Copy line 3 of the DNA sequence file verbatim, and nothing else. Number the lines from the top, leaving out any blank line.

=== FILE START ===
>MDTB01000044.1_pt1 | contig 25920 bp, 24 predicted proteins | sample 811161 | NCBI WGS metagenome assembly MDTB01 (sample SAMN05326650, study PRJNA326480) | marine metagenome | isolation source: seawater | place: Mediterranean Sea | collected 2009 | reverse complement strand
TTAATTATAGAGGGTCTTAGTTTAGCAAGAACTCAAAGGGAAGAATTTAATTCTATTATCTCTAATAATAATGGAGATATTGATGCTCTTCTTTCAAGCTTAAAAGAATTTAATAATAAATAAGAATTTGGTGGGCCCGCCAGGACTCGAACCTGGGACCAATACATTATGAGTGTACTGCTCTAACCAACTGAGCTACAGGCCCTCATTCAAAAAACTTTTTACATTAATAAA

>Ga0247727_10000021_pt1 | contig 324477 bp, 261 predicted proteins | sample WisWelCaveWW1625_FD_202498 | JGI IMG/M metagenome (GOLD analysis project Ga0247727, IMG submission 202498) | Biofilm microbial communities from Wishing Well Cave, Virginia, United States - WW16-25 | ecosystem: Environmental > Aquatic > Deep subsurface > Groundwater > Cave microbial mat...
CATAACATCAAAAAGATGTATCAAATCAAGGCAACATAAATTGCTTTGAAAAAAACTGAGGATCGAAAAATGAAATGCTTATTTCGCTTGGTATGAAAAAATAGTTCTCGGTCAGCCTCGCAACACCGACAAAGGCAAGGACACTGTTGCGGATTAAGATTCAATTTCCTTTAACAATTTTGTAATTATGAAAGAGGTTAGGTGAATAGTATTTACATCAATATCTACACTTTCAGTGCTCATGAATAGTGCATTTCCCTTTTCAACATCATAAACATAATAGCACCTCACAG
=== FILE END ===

>Ga0247727_10000021_pt1 | contig 324477 bp, 261 predicted proteins | sample WisWelCaveWW1625_FD_202498 | JGI IMG/M metagenome (GOLD analysis project Ga0247727, IMG submission 202498) | Biofilm microbial communities from Wishing Well Cave, Virginia, United States - WW16-25 | ecosystem: Environmental > Aquatic > Deep subsurface > Groundwater > Cave microbial mat...